* Espaliered plants and vines require very little ground space, and are good for small courtyards.
They can be used to cover walls helping to merge them into the garden, and reducing glare and
heat build-up. Espaliered fruit trees can be an attractive addition to the garden as well as
providing fruit. Vines can be grown on pergolas to provide partial cover over the courtyard, or can
be grown on trellis or wire framework to extend the height of surrounding walls to provide extra
privacy or shade. Be careful to avoid creepers with invasive roots such as English Ivy which may
damage fences or walls.
* Dwarf trees can create the image of a much larger garden. There is a huge range of dwarf
conifers that would be suitable. Dwarf fruits, such as some of the citrus or dwarf apples, such as
the 'Ballerina' range are not only attractive, but make excellent plants for containers or small beds,
as well as providing excellent tasting fruit.
* For long, narrow courtyards, such as entry areas, ground cover and low growing plants can be
grown to spill over paved walkways to soften the long straight lines of the pathway, and to reduce the
visual effect of distance. Statues or other features can also be placed at either end of the courtyard
to create a focal point which also reduces the visual effect of distance.
* Where there are overhanging, or taller, plants in neighbouring gardens you can arrange your
plantings by merging your plants into them, and not hiding them, to give the appearance that they
are part of your garden, creating the feel of a larger garden.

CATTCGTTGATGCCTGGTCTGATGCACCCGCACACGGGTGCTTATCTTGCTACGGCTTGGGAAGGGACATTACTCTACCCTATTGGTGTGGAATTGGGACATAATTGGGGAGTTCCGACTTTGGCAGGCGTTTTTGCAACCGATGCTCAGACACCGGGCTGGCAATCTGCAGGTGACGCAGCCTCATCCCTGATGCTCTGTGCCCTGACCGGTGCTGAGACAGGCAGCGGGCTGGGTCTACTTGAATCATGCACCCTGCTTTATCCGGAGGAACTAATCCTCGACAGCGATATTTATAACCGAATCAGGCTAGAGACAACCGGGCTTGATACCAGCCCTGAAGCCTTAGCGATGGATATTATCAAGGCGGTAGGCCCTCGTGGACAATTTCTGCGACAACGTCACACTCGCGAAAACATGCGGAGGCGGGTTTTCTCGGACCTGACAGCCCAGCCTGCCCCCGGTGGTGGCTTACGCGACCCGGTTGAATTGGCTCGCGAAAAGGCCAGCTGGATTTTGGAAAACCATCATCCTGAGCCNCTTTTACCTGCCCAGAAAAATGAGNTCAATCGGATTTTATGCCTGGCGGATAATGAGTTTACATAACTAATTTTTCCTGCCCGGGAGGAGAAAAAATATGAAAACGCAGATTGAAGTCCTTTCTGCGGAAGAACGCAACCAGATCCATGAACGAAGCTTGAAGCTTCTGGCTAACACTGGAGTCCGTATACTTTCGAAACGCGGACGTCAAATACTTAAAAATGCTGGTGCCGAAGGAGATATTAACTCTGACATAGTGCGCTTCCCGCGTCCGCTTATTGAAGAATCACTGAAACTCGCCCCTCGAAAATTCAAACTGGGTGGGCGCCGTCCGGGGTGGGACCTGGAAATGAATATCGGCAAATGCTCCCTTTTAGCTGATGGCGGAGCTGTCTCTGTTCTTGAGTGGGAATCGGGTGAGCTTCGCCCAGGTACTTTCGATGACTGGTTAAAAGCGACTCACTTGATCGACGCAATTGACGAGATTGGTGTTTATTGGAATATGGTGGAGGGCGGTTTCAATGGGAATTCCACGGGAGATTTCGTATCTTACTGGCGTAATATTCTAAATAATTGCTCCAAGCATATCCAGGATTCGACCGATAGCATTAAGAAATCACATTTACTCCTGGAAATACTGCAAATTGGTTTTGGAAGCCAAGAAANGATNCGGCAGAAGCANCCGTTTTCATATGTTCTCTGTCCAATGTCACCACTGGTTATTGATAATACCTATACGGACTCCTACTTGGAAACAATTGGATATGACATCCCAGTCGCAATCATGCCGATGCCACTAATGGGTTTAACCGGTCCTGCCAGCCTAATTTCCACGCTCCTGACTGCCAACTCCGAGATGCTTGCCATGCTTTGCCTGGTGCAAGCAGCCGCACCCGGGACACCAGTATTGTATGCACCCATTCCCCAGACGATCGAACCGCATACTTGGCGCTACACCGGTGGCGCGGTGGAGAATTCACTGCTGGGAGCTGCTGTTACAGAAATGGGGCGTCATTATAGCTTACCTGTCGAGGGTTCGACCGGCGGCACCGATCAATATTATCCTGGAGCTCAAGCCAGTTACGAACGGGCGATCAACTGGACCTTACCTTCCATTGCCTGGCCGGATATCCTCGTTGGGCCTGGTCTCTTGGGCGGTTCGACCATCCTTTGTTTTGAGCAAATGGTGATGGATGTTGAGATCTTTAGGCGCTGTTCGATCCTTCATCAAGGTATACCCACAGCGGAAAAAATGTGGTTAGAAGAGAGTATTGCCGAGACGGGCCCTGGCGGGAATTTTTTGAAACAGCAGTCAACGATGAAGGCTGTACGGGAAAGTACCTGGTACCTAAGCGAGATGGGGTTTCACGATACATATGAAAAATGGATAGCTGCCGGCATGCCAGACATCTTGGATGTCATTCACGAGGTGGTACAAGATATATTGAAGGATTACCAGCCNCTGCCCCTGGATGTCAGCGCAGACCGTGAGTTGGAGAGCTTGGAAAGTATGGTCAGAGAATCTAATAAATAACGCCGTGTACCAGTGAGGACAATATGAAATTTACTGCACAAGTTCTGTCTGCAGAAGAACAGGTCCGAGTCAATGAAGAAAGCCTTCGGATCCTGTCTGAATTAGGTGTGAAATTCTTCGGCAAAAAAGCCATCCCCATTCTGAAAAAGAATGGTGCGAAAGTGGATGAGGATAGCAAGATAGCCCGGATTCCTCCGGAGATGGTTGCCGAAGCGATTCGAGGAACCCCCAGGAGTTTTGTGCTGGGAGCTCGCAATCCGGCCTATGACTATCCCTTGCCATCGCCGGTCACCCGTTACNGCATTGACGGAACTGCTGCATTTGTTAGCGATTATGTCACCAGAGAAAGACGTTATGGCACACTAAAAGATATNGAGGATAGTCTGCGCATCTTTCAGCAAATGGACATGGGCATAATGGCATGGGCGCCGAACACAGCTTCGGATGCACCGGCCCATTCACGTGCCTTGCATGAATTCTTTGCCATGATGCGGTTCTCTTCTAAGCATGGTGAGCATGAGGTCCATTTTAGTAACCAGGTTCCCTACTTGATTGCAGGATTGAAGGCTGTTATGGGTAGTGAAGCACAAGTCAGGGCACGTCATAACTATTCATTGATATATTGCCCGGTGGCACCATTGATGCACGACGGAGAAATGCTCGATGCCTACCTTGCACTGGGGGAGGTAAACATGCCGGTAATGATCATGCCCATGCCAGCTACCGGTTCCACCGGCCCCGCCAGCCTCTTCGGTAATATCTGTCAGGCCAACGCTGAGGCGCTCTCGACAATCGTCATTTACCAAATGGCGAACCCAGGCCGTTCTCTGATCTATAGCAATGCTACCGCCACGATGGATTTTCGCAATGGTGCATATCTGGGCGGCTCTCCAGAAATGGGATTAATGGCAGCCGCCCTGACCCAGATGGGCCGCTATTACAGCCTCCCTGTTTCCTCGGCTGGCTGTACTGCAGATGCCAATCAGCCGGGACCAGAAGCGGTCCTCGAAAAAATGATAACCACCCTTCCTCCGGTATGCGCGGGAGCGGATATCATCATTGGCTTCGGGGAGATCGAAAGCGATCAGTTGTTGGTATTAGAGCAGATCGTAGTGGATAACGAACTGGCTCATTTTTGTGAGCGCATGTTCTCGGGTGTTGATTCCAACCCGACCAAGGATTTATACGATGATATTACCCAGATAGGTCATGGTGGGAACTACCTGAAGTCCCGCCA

* Tall, bushy plants can be used to create 'walls' around a courtyard instead of solid fences or walls.
This can help improve ventilation and can be a lot cheaper than solid fences.
Native Plants or Exotic Plants
The choice to use either native plants or exotic is really up to you – or you may combine both.
If the garden has been designed then there is a particular theme that should be followed and the recommended plants suggested should be bought.
If the courtyard is not designed professionally, then the selection is up to the home owner. Consider first if the plant is suited to the site (climate, soil, aspect), then choose according to a theme, foliage density desired and colour of flowers and foliage.
Generally it is considered that native plants do not offer the range of suitable plants for small courtyards that most people want. Exotics tend to offer a larger range and hence are used more frequently in professionally designed courtyards.
The authors of this article are staff orf ACS Distance Education. This school operates from both Australia and the UK, offering over 350 courses (Hobby and Vocational). See www.acs.edu.au, www.acsedu.co.uk